Have the Right Facility Staff

Howell also believes that having the right facility staff in place to complete maintenance projects is essential. “If we’re going to undertake a maintenance project in the library, we make sure up front that we have the right staff available both in terms of expertise and numbers. Whether it’s carpenters, electricians, painters or another specialty group, we make sure that they are ready to go at the start of a project and that they have all the materials they need. This is essential to doing the work as cost efficiently as possible and according to the established schedule.”

Communicate, Communicate

If having a long-term master plan establishes a foundation for success, then constant communication with all users is the key to success when it comes to library maintenance. Both Stoverink and Howell agree that communicating with all users, particularly when major maintenance projects must be undertaken, is critical to ensuring that operations are disrupted as little as possible.

Since libraries operate virtually all day, every day, library staff, faculty and users must be notified well in advance if an area within the library will be unavailable or if those resources will be moved to another location for a period of time. For larger maintenance projects, Howell sits down with the library’s staff to develop a list of all items that must be coordinated during the project.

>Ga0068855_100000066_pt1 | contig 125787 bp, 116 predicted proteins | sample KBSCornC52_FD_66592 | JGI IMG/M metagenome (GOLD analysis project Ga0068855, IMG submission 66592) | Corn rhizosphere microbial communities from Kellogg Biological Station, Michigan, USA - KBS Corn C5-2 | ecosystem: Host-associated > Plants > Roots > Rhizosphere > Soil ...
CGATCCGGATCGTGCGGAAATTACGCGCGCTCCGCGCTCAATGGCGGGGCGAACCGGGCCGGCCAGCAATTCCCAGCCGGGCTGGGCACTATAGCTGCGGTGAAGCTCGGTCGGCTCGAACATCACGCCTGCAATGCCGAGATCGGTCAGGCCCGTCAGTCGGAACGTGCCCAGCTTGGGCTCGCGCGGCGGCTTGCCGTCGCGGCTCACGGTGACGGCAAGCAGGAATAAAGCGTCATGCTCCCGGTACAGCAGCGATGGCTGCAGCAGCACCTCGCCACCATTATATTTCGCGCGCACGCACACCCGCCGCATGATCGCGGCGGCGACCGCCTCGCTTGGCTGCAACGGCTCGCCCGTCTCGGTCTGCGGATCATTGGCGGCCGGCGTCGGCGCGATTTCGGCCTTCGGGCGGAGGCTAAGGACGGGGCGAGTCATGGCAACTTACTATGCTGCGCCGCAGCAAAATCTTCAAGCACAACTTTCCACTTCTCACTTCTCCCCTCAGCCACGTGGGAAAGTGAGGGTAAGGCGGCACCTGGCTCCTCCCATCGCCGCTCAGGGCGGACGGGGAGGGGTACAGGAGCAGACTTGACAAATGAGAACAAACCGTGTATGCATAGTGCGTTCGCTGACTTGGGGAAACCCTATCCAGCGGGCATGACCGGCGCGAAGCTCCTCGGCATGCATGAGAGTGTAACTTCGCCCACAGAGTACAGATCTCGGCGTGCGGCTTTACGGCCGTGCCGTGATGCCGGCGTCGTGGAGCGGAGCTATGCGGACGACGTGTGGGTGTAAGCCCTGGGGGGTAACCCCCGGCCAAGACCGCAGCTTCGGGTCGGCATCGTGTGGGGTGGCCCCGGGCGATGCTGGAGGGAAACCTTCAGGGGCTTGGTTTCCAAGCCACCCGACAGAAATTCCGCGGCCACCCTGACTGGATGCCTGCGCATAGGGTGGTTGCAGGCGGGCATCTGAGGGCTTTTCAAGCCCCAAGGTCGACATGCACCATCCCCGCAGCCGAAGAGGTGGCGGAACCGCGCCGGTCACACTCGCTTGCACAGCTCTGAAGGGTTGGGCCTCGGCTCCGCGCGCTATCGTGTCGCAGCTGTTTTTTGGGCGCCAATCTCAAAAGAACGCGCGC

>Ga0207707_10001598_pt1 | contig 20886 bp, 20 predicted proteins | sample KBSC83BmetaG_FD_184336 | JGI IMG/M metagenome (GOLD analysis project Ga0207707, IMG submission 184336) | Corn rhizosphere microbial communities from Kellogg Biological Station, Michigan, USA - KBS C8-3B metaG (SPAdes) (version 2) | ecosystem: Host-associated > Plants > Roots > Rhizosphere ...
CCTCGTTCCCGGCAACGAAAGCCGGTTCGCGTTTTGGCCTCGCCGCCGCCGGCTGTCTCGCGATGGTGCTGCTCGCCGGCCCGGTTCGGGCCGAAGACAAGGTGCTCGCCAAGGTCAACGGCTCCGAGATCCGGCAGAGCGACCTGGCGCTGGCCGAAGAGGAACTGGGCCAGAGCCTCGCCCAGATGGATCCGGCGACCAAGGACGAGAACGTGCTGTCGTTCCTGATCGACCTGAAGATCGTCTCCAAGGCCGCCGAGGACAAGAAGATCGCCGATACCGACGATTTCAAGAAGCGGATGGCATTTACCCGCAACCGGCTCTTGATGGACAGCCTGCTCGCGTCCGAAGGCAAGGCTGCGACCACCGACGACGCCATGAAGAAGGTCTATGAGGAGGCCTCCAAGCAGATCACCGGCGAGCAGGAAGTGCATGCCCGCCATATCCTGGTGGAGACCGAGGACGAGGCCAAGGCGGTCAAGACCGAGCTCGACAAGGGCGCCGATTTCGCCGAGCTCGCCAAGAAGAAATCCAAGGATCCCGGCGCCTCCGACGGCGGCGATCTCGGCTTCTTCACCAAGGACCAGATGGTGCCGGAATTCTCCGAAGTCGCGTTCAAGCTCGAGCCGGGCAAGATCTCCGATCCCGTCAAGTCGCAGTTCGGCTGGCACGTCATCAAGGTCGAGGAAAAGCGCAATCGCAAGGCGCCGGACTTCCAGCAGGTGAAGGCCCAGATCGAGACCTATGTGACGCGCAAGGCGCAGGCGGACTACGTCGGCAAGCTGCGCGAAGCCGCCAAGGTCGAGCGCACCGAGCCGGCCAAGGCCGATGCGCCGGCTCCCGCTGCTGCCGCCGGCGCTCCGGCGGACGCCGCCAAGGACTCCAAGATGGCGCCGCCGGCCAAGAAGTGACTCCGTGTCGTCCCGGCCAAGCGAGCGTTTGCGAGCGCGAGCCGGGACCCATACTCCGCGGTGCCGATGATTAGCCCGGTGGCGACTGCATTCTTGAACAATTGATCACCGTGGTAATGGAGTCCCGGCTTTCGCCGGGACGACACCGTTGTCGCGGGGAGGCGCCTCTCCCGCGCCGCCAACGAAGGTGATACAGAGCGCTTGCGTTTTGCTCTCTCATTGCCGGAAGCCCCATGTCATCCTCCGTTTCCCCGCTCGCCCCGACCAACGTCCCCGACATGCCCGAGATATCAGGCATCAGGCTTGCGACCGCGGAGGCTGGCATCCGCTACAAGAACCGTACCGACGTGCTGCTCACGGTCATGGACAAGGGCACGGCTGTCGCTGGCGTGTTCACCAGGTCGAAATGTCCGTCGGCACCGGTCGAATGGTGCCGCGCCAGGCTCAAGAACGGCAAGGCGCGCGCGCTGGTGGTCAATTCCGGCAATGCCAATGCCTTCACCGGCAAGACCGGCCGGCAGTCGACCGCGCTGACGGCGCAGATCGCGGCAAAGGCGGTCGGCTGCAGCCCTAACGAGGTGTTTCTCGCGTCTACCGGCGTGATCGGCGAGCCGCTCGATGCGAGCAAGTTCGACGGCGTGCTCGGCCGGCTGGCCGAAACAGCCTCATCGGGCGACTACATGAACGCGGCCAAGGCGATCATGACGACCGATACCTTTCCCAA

Whenever possible, larger maintenance projects are done during breaks or the summer when the student population is lower. When work is required during peak times, both Stoverink and Howell ensure that the required resources are still available. “If we have to work in an area, then we move those resources to another part of the library or to another facility in close proximity to the library,” says Howell. “Avoiding work during exam times, as much as possible, is especially critical since students need access to both quiet places to study and both books and on-line resources housed at the library.”

At UNT, 48 hours notice is required before any maintenance project can be undertaken except in emergency situations. The university uses its e-mail system to provide initial notices regarding upcoming work, project updates and the location of alternative sites, if necessary. Other avenues for communicating include the building coordinators, the campus newsletter and posters.